The Commission has been given another year to complete its work.
The Commission set up to investigate Mother and Baby homes has been given another year to complete its work.
It was due to report in February, but has asked for more time to ensure key questions are fully answered.
The Children's Minister Katherine Zappone has said she understands that many former residents of the homes will find the delay frustrating, however she believes the extra time will ensure crucial questions can be fully addressed.
“It is important that we do not underestimate the complexity of this task and we must not compromise the process of establishing the truth by leaving any stone uncovered or taking any shortcuts,” she said.
“I do understand that this extension of time delays the day which many former residents have been eagerly anticipating.
“I know many will be disappointed and frustrated by this development.”
She said she had asked the Commission to make every effort to complete its investigation, “as soon as practicable, and in advance of February 2019 if possible.”
Following the announcement, groups representing survivors of the institutions expressed their outrage and fury at the decision.
The Coalition of Mother And Baby Home Survivors (CMABS) said the survivor community is "elderly" and warned that "many hundreds have already died" since the inquiry was announced.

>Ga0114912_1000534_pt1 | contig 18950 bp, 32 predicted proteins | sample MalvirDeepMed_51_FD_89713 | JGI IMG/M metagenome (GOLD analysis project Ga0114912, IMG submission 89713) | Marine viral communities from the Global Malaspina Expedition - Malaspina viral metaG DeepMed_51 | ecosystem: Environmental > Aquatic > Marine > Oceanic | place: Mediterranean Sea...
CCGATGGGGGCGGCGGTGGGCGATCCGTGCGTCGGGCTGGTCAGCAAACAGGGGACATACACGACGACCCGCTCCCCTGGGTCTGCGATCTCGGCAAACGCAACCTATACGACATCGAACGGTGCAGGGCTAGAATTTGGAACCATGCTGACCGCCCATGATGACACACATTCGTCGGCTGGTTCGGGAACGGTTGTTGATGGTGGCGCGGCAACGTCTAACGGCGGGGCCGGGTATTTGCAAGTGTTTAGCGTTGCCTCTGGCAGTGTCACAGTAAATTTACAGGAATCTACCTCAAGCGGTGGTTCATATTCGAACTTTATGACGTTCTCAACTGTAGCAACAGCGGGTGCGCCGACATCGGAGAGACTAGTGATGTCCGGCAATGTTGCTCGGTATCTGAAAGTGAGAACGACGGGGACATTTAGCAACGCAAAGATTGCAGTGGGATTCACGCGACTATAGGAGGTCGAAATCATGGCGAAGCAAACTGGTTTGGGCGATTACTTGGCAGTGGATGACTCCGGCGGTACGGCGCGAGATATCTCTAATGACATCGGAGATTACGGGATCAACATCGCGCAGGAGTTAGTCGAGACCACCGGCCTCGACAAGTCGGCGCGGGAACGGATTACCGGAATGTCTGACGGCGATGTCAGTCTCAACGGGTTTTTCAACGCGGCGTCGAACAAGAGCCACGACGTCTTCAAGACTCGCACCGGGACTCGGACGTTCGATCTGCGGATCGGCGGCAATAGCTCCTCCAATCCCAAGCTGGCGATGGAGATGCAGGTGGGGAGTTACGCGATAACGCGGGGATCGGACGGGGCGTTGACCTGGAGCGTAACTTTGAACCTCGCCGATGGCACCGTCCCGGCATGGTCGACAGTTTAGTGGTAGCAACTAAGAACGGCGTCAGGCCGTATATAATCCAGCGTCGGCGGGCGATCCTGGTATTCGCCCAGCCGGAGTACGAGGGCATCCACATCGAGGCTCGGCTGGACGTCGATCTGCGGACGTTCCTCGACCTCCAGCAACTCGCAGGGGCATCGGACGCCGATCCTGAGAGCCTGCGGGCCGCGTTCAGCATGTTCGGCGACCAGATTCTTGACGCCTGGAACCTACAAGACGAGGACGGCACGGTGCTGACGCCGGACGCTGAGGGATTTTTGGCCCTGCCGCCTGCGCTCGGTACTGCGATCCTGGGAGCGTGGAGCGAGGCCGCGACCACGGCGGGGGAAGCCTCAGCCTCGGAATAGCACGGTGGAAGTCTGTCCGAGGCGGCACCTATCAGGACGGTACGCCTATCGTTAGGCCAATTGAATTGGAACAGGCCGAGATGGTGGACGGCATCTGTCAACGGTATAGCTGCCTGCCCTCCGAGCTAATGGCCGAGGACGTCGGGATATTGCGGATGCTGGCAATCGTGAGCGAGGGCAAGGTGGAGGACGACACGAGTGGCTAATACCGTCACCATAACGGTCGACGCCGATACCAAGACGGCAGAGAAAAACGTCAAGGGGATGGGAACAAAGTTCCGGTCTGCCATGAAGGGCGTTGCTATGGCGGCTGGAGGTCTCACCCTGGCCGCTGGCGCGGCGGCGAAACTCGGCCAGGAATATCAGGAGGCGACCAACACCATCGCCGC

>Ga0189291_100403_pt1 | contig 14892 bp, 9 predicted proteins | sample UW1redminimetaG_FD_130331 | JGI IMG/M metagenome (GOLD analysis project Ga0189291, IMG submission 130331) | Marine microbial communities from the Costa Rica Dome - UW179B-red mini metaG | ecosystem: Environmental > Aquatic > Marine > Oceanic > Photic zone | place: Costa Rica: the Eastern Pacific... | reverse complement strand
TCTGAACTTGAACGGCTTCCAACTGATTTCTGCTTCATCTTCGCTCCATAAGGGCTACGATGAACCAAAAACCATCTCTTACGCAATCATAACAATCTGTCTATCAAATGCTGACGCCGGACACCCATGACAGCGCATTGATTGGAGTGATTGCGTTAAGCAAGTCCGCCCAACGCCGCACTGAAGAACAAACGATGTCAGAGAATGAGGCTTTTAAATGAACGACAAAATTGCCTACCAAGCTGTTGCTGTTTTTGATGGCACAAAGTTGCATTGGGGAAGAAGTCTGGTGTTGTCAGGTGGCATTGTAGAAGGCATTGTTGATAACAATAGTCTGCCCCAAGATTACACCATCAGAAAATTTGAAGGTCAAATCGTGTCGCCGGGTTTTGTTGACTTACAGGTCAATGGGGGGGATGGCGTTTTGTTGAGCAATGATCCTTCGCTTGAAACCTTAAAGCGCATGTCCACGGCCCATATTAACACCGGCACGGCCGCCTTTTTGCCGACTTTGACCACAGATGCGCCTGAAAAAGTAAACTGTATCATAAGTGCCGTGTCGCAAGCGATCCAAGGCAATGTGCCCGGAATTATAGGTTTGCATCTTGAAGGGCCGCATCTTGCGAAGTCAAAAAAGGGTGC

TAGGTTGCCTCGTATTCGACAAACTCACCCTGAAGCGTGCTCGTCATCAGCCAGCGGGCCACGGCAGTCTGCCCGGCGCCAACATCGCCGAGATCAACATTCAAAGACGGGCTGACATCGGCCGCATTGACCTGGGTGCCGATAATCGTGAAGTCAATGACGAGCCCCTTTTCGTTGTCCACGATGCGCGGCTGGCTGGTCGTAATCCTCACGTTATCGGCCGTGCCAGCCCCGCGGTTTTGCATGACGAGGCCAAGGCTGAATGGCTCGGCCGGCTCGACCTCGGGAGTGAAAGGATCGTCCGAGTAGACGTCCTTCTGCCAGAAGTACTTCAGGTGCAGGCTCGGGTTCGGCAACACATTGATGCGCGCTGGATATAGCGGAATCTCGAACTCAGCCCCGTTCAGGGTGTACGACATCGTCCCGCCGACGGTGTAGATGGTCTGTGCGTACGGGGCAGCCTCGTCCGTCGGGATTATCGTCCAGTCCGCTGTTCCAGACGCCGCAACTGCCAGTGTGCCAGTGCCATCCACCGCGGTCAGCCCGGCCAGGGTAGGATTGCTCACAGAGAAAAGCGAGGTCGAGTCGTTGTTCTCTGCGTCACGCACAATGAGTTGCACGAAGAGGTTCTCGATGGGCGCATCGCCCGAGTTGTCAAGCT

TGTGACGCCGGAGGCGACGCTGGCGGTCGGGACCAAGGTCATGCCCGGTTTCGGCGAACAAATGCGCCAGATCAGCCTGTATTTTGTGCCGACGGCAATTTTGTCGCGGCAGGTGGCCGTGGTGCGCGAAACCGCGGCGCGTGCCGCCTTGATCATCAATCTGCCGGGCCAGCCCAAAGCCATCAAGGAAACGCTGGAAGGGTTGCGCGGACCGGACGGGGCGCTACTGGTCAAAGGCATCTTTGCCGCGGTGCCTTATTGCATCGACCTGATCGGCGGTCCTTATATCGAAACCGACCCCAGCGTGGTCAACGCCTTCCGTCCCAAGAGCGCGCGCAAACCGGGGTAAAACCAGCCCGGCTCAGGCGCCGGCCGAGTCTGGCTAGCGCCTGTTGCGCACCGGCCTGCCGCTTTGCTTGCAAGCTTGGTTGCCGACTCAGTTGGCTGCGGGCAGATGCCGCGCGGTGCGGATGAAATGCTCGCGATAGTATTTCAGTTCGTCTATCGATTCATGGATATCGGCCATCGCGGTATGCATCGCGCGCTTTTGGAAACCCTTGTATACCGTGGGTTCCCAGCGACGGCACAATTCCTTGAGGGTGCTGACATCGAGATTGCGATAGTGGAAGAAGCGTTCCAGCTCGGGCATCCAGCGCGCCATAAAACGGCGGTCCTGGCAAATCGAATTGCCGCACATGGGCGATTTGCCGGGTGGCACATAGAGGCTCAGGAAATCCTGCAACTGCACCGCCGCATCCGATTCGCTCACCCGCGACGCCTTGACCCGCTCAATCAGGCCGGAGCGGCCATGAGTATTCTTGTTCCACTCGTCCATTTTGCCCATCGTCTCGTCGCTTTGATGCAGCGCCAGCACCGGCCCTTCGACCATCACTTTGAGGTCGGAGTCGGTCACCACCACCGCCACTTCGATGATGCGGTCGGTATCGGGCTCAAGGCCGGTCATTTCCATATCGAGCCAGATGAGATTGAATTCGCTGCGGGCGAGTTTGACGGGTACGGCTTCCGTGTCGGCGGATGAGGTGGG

CMABS chair Paul Redmond said the decision was "yet another delaying tactic by the Government to deny survivors truth and justice."
"The current inquiry is already too limited and excludes many survivors and this delay will now enure that thousands more survivors are denied justice by death," he said.
The group has demanded that the government immediately offer:
Minister Zappone said the Commission will use the additional time to allow many more witnesses to provide accounts of their personal experiences at Irish Mother and Baby homes.
“The additional time will ensure crucial questions can be fully addressed to provide the answers to which the former residents are entitled,” she said.
“I have asked that former residents and their representative groups be kept informed of these developments.”
Meanwhile she said it was “not in the public interest at this time” to extend the Commission’s terms of reference to examine any further matters.
She said the current investigation must be completed before, “it can be definitively established whether additional matters may warrant investigation.”
The Government will consider a possible extension after the Commission completes its current work.
In the meantime, the Government is introducing a new ‘Collaborative Forum’ to support survivors ahead of the Commission’s final report.
Minister Zappone said the forum will support residents in “developing solutions to the issues of concern to them” and allow them to “actively contribute to decisions on matters which affect their lives.”
The process for selecting representatives to the new forum will be announced in the coming weeks.
Meanwhile, Pablo deGreiff, the UN Special Rapporteur on the promotion of truth, reparation and guarantees of non-recurrence has been invited to visit Ireland.
The Government has said the invitation will be issued “in recognition of Ireland’s absolute commitment to human rights” adding that Ireland will “meet these high standards” regarding the Mother and Baby home survivors.